Electoral Bill: With 2 days to go, President keeps Nigerians in suspense

As ex-lawmaker expresses optimism

Despite appeals from different quarters to President Muhammadu Buhari, including the diplomatic community, to sign the amended Electoral Bill forwarded to him by the National Assembly on November 19, the president has continued to keep the people in suspense even when it is barely three days to the 30-days deadline within which he is constitutionally mandated to assent to the Bill or return same to the Legislature.

Although the president has not hinted at any possibility since he received the Electoral Bill, the Bill has, however, been mired in controversy between those urging the President to sign it in order to enhance participatory democracy, as indicated through the approval of direct primaries, and those who have reservations about that model of electing candidates by political parties.

However, while a political party, the National Rescue Movement (NRM), has accused the president of failing to assent, a former member of the House of Representatives, Hon. Timothy Golu, has expressed optimism that Buhari would sign the Bill eventually.

Recently, some newspapers’ reports had alleged that the president might have caved in to pressure from some governors of his party, the ruling All Progressives Congress, (APC), and withheld his assent to the Bill, because of the excuse that direct primaries would be too expensive to run.

But the presidency and the National Assembly had quickly come out to dismiss it as untrue. While one of Buhari’s spokespersons, Garba Shehu, said he had not been briefed about such a development and therefore not correct, Speaker of the House of Representatives, Hon. Femi Gbajabiamila, too said it was untrue.

Interestingly, those believed to be pushing for indirect primaries were said to have recently reactivated their agenda, seeing that the president had a few days more to the deadline.

According to sources, they have reached an understanding with a section of the National Assembly leadership that they would convince the president to return the Bill to them on the grounds that he wanted certain clauses amended, but that once that was done, they should file it away and not treat it till the time of the elections.

Although the president, sources claimed, was being convinced to inform the principal officers of the National Assembly that he would withhold his assent for them to also reconsider the timing for the submission of candidates’ list by political parties from 180 days to 90 days as it currently stipulated in the 2010 amended electoral act, it is a decoy to scuttle the whole process.

Yet, those who want the president to leave a legacy of sound and enduring electoral system, have insisted that even if he would return the Bill on the grounds of a few contentious clauses, including direct primaries, he must ensure that the current effort at reforming the electoral system through many other clauses did not go to waste.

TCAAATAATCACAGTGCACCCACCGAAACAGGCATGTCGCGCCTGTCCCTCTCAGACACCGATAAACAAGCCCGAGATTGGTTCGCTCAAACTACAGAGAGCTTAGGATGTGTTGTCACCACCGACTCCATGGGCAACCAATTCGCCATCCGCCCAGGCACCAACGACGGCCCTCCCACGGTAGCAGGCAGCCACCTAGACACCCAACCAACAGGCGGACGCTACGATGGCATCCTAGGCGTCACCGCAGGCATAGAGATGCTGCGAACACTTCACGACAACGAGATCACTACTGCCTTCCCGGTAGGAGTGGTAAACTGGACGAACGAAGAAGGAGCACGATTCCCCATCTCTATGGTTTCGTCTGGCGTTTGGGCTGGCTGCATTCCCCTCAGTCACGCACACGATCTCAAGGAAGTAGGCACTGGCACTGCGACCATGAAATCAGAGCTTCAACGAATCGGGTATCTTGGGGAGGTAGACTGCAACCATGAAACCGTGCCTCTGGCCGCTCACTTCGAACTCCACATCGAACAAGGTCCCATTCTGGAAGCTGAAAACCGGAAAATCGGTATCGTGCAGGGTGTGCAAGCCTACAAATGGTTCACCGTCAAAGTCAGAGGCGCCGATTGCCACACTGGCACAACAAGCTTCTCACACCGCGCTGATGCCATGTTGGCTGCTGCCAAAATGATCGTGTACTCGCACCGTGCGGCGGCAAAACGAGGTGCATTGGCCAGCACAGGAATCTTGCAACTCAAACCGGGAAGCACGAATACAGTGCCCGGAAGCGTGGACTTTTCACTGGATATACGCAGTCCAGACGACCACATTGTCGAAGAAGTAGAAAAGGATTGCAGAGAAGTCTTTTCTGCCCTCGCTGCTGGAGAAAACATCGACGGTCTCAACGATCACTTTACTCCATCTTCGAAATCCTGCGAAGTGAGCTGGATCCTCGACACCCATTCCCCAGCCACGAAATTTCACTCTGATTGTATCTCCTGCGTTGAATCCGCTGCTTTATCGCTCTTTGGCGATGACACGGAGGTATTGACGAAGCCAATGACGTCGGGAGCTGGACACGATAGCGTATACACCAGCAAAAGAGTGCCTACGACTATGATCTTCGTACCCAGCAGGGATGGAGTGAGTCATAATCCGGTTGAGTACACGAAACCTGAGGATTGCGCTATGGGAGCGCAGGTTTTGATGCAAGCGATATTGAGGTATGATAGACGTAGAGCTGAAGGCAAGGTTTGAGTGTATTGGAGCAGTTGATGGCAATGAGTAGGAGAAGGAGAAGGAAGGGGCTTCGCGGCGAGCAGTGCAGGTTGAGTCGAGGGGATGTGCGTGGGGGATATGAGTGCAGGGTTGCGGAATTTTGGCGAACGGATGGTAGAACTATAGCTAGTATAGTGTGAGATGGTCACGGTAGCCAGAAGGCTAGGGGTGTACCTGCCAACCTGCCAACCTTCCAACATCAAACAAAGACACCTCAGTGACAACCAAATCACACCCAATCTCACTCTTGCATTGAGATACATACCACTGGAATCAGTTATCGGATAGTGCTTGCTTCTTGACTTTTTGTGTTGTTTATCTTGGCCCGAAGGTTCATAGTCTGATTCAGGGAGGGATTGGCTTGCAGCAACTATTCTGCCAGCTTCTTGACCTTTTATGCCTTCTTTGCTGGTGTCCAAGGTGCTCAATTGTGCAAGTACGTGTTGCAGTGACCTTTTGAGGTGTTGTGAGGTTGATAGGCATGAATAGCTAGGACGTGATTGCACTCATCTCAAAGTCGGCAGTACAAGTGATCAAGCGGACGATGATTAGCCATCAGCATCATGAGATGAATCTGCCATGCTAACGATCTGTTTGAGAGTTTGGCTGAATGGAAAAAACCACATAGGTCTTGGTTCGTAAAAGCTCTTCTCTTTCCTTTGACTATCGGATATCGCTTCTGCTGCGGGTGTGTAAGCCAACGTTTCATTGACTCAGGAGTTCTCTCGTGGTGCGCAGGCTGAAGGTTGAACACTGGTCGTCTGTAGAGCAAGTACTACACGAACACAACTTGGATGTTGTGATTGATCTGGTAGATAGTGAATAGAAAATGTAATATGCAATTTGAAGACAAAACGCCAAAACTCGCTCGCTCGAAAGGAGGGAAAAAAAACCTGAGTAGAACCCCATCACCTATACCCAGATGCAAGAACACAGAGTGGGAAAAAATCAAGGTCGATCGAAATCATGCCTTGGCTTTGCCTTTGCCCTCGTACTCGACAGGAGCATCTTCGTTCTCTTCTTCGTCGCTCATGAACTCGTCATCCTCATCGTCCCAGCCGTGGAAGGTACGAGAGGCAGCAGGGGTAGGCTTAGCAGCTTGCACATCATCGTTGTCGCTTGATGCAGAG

Curiously, however, those in support of the president assenting to the Bill as it were and also convinced he would sign it eventually, have argued that the process of returning a bill to the Legislature was much longer than merely signing it hence their conviction that the president had only kept the decision to himself.

According to one source, the fact that the National Assembly would proceed on recess yesterday, Thursday, further contended that “If there was going to be any communication rejecting the Bill, he would have triggered the process before they embark on their recess, of which they wouldn’t be back until later in January, and by which time, the process for the Ekiti and Osun States governorship elections would have begun.

Besides, the source, who equally quoted the president at a recent virtual Summit for Democracy organised by the United States President, Joe Biden, where he reiterated his commitment to leaving behind a lasting legacy of credible polls for the nation’s democratic development, added that Buhari was mindful of his commitment to the diplomatic community.

Meanwhile, a political party, the National Rescue Movement (NRM), has accused the president of failing to reciprocate the usual cordial relationship between the Executive and the present National Assembly by his refusal to assent the Electoral Act amendment bill sent to him.

Its National Chairman, Senator Sa’idu Dansadau, who spoke at the end of the party’s National Executive Committee, (NEC), meeting on Tuesday in Abuja, said the executive was not fair to the National Assembly by President Buhari’s action.

Also, Golu, while calling on the National Assembly to encourage Nigerians and assure them that the Bill would be signed eventually, said the president has been in touch with various people from the villa regarding the bill.

Golu, who spoke on a television programme, said he believed that the National Assembly would stand its ground as they were not doing it for the president or the party but in the interest of democracy.

While calling on the Independent National Electoral Commission, (INEC), witness primary elections as provided by the current provision of the electoral act, noted that political parties contributed to maintaining these things as it was going to be a systematic process with due accreditation.

Related news

Leave a Comment

This site uses Akismet to reduce spam. Learn how your comment data is processed.